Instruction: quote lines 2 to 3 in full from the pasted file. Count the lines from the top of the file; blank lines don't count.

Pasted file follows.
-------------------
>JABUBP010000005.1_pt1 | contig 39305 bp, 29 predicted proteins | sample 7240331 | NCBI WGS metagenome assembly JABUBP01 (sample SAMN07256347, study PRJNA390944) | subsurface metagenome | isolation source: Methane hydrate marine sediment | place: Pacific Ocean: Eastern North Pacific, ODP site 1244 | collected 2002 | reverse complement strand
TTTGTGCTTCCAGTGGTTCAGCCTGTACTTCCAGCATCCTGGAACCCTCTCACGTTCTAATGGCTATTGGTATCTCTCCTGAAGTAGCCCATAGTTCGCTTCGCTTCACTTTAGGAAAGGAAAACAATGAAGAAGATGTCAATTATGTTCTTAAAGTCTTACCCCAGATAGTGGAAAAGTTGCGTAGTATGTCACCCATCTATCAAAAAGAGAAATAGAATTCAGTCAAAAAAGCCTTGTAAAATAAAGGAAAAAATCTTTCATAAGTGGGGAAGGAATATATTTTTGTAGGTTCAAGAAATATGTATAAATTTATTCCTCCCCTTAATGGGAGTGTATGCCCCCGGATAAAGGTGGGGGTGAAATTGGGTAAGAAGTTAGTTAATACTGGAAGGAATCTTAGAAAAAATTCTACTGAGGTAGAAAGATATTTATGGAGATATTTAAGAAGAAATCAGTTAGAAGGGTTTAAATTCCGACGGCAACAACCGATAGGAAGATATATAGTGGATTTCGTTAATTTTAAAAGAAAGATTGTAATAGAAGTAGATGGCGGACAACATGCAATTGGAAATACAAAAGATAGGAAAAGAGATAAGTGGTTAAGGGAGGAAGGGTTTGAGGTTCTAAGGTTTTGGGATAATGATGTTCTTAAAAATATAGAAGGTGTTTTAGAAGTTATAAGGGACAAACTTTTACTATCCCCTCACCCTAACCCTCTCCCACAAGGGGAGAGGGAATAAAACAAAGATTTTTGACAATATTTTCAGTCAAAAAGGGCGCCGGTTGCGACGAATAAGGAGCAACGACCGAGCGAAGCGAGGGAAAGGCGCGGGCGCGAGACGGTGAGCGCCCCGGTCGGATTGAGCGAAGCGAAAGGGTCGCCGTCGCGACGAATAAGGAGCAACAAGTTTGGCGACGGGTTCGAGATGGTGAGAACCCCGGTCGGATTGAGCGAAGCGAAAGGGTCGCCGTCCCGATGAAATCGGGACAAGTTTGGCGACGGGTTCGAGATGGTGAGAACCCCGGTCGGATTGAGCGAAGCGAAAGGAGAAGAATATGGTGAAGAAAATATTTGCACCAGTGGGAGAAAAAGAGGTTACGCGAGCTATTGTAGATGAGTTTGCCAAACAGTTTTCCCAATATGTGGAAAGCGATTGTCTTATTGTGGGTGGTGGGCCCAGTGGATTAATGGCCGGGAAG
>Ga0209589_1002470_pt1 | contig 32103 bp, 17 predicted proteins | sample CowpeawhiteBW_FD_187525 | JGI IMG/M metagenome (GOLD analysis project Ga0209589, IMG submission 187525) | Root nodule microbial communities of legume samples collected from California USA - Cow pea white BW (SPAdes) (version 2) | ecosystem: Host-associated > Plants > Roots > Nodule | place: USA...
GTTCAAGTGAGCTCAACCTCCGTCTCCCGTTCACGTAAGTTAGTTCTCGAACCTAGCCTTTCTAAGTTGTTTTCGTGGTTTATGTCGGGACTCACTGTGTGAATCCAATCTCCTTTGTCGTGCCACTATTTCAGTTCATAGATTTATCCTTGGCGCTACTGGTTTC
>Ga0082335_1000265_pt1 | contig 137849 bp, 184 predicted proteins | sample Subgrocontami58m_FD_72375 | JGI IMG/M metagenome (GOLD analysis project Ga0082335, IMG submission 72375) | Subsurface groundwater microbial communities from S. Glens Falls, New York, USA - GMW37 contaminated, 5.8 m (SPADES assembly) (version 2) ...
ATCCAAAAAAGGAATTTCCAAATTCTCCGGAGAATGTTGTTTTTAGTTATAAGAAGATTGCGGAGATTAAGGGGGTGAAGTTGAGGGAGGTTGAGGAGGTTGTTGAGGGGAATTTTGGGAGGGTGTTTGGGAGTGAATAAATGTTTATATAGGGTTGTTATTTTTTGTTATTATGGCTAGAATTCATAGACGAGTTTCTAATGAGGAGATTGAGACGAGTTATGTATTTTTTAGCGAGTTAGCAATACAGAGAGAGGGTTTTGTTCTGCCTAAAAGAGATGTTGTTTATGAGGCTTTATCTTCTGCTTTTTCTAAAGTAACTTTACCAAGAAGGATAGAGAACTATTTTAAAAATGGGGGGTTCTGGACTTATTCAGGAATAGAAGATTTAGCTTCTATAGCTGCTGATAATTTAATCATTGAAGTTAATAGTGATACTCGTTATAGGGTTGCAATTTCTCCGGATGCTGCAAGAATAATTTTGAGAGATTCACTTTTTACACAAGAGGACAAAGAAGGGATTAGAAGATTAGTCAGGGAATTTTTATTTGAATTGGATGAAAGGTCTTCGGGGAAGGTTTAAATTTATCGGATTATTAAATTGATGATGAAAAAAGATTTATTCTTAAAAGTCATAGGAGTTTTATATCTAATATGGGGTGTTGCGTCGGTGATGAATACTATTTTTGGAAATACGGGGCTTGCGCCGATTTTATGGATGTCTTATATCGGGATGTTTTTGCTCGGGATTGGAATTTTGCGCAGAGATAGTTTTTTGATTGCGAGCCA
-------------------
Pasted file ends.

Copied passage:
TTTGTGCTTCCAGTGGTTCAGCCTGTACTTCCAGCATCCTGGAACCCTCTCACGTTCTAATGGCTATTGGTATCTCTCCTGAAGTAGCCCATAGTTCGCTTCGCTTCACTTTAGGAAAGGAAAACAATGAAGAAGATGTCAATTATGTTCTTAAAGTCTTACCCCAGATAGTGGAAAAGTTGCGTAGTATGTCACCCATCTATCAAAAAGAGAAATAGAATTCAGTCAAAAAAGCCTTGTAAAATAAAGGAAAAAATCTTTCATAAGTGGGGAAGGAATATATTTTTGTAGGTTCAAGAAATATGTATAAATTTATTCCTCCCCTTAATGGGAGTGTATGCCCCCGGATAAAGGTGGGGGTGAAATTGGGTAAGAAGTTAGTTAATACTGGAAGGAATCTTAGAAAAAATTCTACTGAGGTAGAAAGATATTTATGGAGATATTTAAGAAGAAATCAGTTAGAAGGGTTTAAATTCCGACGGCAACAACCGATAGGAAGATATATAGTGGATTTCGTTAATTTTAAAAGAAAGATTGTAATAGAAGTAGATGGCGGACAACATGCAATTGGAAATACAAAAGATAGGAAAAGAGATAAGTGGTTAAGGGAGGAAGGGTTTGAGGTTCTAAGGTTTTGGGATAATGATGTTCTTAAAAATATAGAAGGTGTTTTAGAAGTTATAAGGGACAAACTTTTACTATCCCCTCACCCTAACCCTCTCCCACAAGGGGAGAGGGAATAAAACAAAGATTTTTGACAATATTTTCAGTCAAAAAGGGCGCCGGTTGCGACGAATAAGGAGCAACGACCGAGCGAAGCGAGGGAAAGGCGCGGGCGCGAGACGGTGAGCGCCCCGGTCGGATTGAGCGAAGCGAAAGGGTCGCCGTCGCGACGAATAAGGAGCAACAAGTTTGGCGACGGGTTCGAGATGGTGAGAACCCCGGTCGGATTGAGCGAAGCGAAAGGGTCGCCGTCCCGATGAAATCGGGACAAGTTTGGCGACGGGTTCGAGATGGTGAGAACCCCGGTCGGATTGAGCGAAGCGAAAGGAGAAGAATATGGTGAAGAAAATATTTGCACCAGTGGGAGAAAAAGAGGTTACGCGAGCTATTGTAGATGAGTTTGCCAAACAGTTTTCCCAATATGTGGAAAGCGATTGTCTTATTGTGGGTGGTGGGCCCAGTGGATTAATGGCCGGGAAG
>Ga0209589_1002470_pt1 | contig 32103 bp, 17 predicted proteins | sample CowpeawhiteBW_FD_187525 | JGI IMG/M metagenome (GOLD analysis project Ga0209589, IMG submission 187525) | Root nodule microbial communities of legume samples collected from California USA - Cow pea white BW (SPAdes) (version 2) | ecosystem: Host-associated > Plants > Roots > Nodule | place: USA...